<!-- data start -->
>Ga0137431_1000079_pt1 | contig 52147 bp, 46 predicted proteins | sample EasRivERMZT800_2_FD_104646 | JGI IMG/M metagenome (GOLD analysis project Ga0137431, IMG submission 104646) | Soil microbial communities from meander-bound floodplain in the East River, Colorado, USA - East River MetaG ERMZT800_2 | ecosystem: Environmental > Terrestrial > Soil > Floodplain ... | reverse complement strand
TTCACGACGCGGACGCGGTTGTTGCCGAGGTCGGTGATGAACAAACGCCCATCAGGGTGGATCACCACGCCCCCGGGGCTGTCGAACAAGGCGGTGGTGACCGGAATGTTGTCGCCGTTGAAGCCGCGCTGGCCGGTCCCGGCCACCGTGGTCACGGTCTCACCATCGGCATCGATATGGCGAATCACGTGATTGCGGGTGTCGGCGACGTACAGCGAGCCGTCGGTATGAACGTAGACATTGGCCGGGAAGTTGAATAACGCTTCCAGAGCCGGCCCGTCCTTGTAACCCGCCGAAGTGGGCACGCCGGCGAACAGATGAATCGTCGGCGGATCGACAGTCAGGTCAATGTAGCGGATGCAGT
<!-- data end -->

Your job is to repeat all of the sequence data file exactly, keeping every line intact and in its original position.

>Ga0137431_1000079_pt1 | contig 52147 bp, 46 predicted proteins | sample EasRivERMZT800_2_FD_104646 | JGI IMG/M metagenome (GOLD analysis project Ga0137431, IMG submission 104646) | Soil microbial communities from meander-bound floodplain in the East River, Colorado, USA - East River MetaG ERMZT800_2 | ecosystem: Environmental > Terrestrial > Soil > Floodplain ... | reverse complement strand
TTCACGACGCGGACGCGGTTGTTGCCGAGGTCGGTGATGAACAAACGCCCATCAGGGTGGATCACCACGCCCCCGGGGCTGTCGAACAAGGCGGTGGTGACCGGAATGTTGTCGCCGTTGAAGCCGCGCTGGCCGGTCCCGGCCACCGTGGTCACGGTCTCACCATCGGCATCGATATGGCGAATCACGTGATTGCGGGTGTCGGCGACGTACAGCGAGCCGTCGGTATGAACGTAGACATTGGCCGGGAAGTTGAATAACGCTTCCAGAGCCGGCCCGTCCTTGTAACCCGCCGAAGTGGGCACGCCGGCGAACAGATGAATCGTCGGCGGATCGACAGTCAGGTCAATGTAGCGGATGCAGT